The notion of disruptive business becomes a means for describing immanent practices of hackers, artists, networkers and entrepreneurs, which will be analysed through specific case studies. Such case studies shed light on two different but related critical scenes: that of Californian tech culture and that of European net culture – with a specific focus on their multiple approaches towards business and political antagonism. Within the framework of this analysis “business” is not analysed from a business school perspective, but as a means towards working consciously on artistic, political and technological practices. The model of analysis as proposed here could be visualised as follows: hackers, activists and artists focus on social networking with a critical dimension, creating an intertwined feedback loop between art, business entrepreneurship and methodologies of disruption;

The phenomenon whereby the development of business proceeds alongside a reformulation of radical practices is nothing new: the rise of cyberculture and hacker culture during the Sixties in California is a clear example of this, as has been described by Fred Turner in his research. Today a new coexistence of oppositions influencing each other is coming to the forece again within the framework of Web 2.0. Artists and hackers use disruptive techniques of networking in the framework of social media and web-based services to generate new modalities for using technology, which, in some cases, are unpredictable and critical; business enterprises apply disruption as a form of innovation to create new markets and network values, which are also often unpredictable. Disruption therefore becomes a two-way strategy in networking contexts: a practice for generating criticism and a methodology for creating business innovation.

The history of cyberculture, and today the phenomenon of Web 2.0 demonstrate that opposites co-substantiate one another and often become a symbiotic necessity for each other’s continued existence: in many cases, hackers, activists and business entrepreneurs are part of the same unity. Is it still meaningful to consider hacktivism as a radical criticism of a system, when hackers have contributed to its creation and its strengthening? And, if capitalism and what was once called “counterculture” now share similar rhetoric and strategies, is it possible to imagine alternatives to the current state of capitalism? My intention is to propose an additional layer to this analysis: to investigate artistic and hacker interventions that create business disruption as an art practice. Since contradictions and dichotomies are nowadays inherent in business logic, the challenge lies in the exploration of symbolic dissolutions of power, where hackers and artists directly perform such contradictions and provoke unexpected consequences as an art form.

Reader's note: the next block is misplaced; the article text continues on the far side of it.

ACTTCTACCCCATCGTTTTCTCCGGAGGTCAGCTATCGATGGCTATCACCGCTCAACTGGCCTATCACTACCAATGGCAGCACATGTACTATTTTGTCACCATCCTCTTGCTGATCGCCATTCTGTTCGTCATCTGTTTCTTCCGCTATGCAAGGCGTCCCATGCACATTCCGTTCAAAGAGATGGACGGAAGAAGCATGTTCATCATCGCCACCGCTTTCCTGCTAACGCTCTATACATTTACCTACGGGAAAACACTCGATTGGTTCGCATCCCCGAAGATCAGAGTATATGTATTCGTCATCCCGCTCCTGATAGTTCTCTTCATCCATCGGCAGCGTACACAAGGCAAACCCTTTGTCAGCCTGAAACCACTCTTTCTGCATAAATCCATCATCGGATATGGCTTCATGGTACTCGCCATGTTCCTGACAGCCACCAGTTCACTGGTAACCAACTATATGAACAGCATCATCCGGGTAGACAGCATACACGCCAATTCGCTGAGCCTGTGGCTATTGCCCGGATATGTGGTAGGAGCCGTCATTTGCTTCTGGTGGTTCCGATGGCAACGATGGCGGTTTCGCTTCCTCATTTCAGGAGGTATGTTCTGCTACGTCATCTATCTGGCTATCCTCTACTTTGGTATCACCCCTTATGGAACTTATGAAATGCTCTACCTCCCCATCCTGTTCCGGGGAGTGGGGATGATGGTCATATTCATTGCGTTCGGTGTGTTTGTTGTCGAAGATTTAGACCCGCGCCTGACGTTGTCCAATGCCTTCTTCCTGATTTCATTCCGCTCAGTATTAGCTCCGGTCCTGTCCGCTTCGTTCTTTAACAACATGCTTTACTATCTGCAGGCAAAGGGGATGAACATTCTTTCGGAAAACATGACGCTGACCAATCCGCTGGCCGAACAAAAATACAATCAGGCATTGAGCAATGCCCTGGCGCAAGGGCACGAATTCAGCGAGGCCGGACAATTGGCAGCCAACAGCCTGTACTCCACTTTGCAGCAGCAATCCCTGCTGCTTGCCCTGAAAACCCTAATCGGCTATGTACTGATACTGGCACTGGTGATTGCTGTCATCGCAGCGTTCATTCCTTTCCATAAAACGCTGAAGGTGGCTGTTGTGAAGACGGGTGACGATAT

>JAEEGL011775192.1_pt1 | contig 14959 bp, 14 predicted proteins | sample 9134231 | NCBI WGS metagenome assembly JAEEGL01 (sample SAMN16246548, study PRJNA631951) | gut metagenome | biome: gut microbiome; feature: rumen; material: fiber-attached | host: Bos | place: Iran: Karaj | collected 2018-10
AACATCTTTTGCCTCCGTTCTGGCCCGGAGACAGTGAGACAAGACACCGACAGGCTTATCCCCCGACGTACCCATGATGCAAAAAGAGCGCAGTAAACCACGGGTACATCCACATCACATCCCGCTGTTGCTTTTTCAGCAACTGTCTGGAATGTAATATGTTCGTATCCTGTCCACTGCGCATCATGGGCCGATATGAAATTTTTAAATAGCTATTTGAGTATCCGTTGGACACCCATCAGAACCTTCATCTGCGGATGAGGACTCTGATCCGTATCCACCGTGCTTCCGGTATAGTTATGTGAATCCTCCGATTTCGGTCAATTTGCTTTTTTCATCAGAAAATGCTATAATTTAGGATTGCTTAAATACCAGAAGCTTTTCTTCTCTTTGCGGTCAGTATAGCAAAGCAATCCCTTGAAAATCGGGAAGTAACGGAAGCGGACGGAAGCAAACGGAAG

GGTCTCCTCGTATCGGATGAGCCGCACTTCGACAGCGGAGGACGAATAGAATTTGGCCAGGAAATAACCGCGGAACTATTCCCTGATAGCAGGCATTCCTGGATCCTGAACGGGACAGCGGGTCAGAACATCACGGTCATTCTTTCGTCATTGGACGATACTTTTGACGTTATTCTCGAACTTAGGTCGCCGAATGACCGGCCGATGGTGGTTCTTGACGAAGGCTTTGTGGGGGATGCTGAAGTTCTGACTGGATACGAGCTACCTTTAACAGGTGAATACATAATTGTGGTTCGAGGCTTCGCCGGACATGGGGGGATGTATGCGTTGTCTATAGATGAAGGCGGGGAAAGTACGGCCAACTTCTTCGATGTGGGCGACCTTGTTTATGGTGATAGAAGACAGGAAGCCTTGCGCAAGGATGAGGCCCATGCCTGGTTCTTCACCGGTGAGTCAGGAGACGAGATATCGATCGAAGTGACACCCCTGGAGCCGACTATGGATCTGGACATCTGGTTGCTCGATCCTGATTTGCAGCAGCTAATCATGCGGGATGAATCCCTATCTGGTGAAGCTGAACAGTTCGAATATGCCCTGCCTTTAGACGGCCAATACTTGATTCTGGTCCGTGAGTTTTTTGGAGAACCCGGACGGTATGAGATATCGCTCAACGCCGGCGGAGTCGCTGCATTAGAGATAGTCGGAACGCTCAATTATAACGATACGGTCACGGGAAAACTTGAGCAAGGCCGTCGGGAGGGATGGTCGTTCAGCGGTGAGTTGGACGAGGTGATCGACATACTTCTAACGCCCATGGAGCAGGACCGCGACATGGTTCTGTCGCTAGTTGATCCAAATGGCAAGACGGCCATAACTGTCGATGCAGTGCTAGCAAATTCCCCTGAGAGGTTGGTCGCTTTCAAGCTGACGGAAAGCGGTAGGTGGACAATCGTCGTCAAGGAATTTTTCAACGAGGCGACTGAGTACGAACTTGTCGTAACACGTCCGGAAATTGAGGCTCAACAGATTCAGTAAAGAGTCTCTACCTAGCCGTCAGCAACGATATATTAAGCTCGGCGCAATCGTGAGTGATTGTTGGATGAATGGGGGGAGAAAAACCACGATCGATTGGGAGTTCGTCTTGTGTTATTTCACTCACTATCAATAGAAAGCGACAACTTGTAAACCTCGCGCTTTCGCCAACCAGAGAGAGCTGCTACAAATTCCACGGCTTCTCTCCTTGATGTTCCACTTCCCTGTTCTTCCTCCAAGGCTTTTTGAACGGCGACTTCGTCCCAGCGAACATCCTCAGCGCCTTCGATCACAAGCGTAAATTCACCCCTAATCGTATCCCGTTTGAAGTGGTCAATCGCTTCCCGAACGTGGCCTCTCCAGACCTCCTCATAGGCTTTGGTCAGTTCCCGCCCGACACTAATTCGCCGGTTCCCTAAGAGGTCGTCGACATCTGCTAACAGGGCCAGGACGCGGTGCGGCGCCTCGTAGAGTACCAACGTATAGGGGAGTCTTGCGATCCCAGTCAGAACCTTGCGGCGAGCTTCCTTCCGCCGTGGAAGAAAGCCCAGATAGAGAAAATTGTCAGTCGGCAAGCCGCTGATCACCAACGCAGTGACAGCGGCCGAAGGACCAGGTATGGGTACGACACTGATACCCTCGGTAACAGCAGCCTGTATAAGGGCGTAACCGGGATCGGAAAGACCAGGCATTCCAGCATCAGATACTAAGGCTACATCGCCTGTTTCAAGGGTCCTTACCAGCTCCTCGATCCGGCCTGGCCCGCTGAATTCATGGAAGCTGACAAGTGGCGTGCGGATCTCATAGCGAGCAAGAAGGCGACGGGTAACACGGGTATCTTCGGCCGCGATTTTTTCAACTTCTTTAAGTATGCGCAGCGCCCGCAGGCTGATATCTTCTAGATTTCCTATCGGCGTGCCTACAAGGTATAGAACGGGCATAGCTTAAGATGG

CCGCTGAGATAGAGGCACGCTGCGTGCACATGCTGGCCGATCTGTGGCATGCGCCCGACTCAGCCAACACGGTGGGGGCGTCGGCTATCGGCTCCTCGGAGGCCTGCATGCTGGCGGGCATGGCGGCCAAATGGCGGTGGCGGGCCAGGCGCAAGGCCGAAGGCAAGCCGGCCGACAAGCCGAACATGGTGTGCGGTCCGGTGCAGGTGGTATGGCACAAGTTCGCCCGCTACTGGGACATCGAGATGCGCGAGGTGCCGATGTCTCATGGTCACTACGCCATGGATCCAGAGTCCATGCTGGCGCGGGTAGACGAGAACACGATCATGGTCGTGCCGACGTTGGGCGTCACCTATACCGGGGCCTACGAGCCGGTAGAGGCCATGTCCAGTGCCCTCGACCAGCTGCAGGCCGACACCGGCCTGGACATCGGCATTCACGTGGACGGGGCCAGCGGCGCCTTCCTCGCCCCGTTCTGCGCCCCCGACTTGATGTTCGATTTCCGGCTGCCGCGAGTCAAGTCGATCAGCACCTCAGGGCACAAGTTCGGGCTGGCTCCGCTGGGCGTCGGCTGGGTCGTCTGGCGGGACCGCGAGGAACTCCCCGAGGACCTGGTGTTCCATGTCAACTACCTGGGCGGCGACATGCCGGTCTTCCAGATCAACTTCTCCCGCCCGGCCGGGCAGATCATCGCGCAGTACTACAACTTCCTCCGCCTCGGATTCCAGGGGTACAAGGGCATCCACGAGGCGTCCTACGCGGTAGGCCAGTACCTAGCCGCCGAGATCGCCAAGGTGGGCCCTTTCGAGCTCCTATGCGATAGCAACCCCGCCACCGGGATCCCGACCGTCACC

The Art of Disruptive Business is a possible path towards investigating the deconstruction of power structures through experiencing them from within, exposing the contradictions of business logic and appropriating it both critically and ironically.

Rather than trying to resolve the overall contradictions in the economical and political framework of the networked economy, the artists and hackers at the core of my analysis empathise with them, their field of experimentation being the mutual disruption between hacking, business and distributed methodologies of networking. The concept of disrupting business in social media sheds light on the practices of artists, activists and hackers who are rethinking critical interventions in the field of art and technology, accepting that they must act inside the market scenario, while also deconstructing it.

Challenging the market does not mean refusing it, but transforming it into a “playground”, both to appropriate it and expose its incongruities. How is disruption in this perspective different from classical methodologies of conflict and antagonism? Starting from the assumption that to understand capitalism today is equivalent to being conscious of it as a concrete unity of opposed determinations (for example, hacktivism and business), the goal is not to frontally oppose the adversaries, but to trick them by “becoming them”, embodying disruptive and ironic camouflages. Bypassing the classic power/ contra-power strategy, which often results in aggressive interventions that replicate competitiveness and the violence of capitalism itself, to apply disruption as an art form means to imagine alternative routes based on the art of staging paradoxes and juxtapositions. Disruption becomes a means for a new form of criticism. Beyond the concept of coexistence of oppositions as dualistic tension between two forces, and the idea that one of the opposed conditions will prevail over the other, my analysis focuses on the mutual interference of multiple layers. Instead of dualistic tension, the challenge is to analyse holes in the system in which one-to-one oppositions are loosened up into distributed infiltrations. This does not mean that oppositions disappear completely, but that they become multiple, mutual, viral and distributed – as the many nodes of a network.